AP

On Twitter, limited number of users spreading fake info

Jan 24, 2019, 1:30 PM
FILE - This  April 26, 2017 photo shows the Twitter app on a mobile phone in Philadelphia. Twitter ...
FILE - This April 26, 2017 photo shows the Twitter app on a mobile phone in Philadelphia. Twitter says it will begin removing suspicious accounts it has locked, denying access to its owner, from how it counts users’ followers. This means Twitter users are likely to see a reduction in their follower counts in the coming days The company said Wednesday, July 11, 2018, that the move will not affect its number of monthly or daily active user figures. (AP Photo/Matt Rourke)
(AP Photo/Matt Rourke)

WASHINGTON (AP) — A tiny fraction of Twitter users spread the vast majority of fake news in 2016, with conservatives and older people sharing misinformation more, a new study finds.

Scientists examined more than 16,000 U.S. Twitter accounts and found that 16 of them — less than one-tenth of 1 percent — tweeted out nearly 80 percent of the misinformation masquerading as news, according to a study Thursday in the journal Science. About 99 percent of the Twitter users spread virtually no fake information in the most heated part of the election year, said study co-author David Lazer, a Northeastern University political and computer science professor.

Spreading fake information “is taking place in a very seamy, but small, corner of Twitter,” Lazer said.

Lazer said misinformation “super sharers” flood Twitter: an average of 308 pieces of fakery each between Aug. 1 and Dec. 6 in 2016.

And it’s not just few people spreading it, but few people reading it, Lazer said.

“The vast majority of people are exposed to very little fake news despite the fact that there’s a concerted effort to push it into the system,” Lazer said.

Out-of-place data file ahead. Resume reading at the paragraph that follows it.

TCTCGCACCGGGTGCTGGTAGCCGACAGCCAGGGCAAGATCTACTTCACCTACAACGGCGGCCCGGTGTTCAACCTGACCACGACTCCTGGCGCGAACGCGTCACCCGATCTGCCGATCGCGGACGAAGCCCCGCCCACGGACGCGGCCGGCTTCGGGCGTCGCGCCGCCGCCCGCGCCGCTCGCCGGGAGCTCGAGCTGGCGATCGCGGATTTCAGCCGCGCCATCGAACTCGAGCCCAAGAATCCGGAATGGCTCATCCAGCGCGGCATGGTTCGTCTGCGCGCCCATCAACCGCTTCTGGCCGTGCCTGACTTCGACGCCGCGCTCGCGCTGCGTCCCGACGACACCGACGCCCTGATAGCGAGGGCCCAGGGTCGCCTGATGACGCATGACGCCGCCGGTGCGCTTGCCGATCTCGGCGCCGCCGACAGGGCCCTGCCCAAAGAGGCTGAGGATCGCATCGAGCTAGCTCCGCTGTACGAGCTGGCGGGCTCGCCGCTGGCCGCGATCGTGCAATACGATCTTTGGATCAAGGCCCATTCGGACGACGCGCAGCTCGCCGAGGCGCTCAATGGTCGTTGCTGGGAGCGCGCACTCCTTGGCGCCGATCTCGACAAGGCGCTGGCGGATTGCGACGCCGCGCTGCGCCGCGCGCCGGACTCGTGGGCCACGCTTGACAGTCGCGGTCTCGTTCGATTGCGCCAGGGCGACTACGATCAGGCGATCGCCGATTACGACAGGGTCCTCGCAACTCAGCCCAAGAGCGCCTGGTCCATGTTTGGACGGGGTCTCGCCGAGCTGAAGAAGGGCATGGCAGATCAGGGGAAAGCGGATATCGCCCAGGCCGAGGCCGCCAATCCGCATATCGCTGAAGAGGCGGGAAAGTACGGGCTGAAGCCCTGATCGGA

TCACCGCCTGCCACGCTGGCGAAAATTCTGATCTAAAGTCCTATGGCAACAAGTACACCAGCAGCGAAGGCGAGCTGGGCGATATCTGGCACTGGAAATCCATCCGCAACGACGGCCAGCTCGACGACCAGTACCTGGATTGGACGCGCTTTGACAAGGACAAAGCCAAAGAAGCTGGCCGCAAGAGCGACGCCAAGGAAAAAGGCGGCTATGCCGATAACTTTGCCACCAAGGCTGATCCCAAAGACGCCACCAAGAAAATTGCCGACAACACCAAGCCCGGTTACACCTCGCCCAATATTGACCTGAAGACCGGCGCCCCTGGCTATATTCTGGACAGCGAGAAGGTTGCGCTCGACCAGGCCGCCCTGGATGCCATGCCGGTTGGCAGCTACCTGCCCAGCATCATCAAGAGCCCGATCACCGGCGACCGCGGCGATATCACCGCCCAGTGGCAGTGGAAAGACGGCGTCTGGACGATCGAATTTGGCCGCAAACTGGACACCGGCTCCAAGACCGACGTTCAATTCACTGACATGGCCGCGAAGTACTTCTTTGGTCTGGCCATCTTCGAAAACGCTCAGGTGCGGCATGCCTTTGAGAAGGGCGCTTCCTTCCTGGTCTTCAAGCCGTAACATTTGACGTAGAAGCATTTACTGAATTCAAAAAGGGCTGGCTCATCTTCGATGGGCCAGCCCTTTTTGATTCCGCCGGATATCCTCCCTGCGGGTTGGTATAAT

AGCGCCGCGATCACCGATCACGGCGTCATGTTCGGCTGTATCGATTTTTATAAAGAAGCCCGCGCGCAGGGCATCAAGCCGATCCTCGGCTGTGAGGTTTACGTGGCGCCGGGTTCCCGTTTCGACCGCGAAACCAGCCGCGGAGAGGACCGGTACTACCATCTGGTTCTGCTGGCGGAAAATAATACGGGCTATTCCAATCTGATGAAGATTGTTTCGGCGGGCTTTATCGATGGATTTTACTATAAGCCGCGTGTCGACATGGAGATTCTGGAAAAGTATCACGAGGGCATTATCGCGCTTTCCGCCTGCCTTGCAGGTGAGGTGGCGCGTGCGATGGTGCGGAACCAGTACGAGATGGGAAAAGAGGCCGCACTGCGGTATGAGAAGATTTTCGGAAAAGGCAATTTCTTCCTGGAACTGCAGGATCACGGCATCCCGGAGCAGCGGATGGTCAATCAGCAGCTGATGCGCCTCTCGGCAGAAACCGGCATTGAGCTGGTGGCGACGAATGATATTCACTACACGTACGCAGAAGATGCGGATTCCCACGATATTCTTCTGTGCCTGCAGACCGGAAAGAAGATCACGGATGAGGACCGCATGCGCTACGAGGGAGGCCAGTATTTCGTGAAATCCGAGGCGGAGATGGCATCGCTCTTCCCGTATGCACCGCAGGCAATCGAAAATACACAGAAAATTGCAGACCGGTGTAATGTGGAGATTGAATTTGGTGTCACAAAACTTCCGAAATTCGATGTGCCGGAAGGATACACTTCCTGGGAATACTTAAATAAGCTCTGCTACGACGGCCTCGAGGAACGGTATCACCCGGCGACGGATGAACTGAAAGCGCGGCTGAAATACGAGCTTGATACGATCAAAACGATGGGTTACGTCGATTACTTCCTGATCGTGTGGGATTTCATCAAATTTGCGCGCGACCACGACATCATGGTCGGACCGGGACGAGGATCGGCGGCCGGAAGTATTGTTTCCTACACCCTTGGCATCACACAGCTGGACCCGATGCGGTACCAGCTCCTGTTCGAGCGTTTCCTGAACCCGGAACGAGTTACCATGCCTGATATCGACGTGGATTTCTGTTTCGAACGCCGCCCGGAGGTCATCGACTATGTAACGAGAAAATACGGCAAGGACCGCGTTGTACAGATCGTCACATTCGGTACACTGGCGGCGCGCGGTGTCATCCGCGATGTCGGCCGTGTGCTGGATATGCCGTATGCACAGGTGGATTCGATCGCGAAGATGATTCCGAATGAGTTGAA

The researchers found the 16,442 accounts they analyzed by starting with a random pool of voter records, matching names to Twitter users and then screening out accounts that appeared to not be controlled by real people.

Their conclusions are similar to a study earlier this month that looked at the spread of false information on Facebook. It also found that few people shared fakery, but those who did were more likely to be over 65 and conservatives.

That makes this study more believable because two groups of researchers using different social media platforms, measuring political affiliation differently and with different panels of users came to the same conclusion, said Yonchai Benkler, co-director of Harvard Law School’s center on the internet and society. He wasn’t part of either study but praised them, saying they should reduce misguided postelection panic about how “out-of-control technological processes had rendered us as a society incapable of telling truth from fiction.”

Experts say a recent showdown between Kentucky Catholic school students and a Native American elder at the Lincoln Memorial seemed to be stoked by a single now-shut down Twitter account. Lazer said the account fit some characteristics of super sharers from his study but it was more left-leaning, which didn’t match the study.

Unlike the earlier Facebook study, Lazer didn’t interview the people but ranked people’s politics based on what they read and shared on Twitter.

The researchers used several different sources of domains for false information masquerading as news — not individual stories but overall sites — from lists compiled by other academics and BuzzFeed. While five outside experts praised the study, Kathleen Hall Jamieson, head of the public policy center at the University of Pennsylvania, found several problems, especially with how they determined fake information sites.

Lazer’s team found that among people they categorized as left-leaning and centrists, fewer than 5 percent shared any fake information. Among those they determined were right-leaning, 11 percent of accounts shared misinformation masquerading as news. For those on the extreme right, it was 21 percent.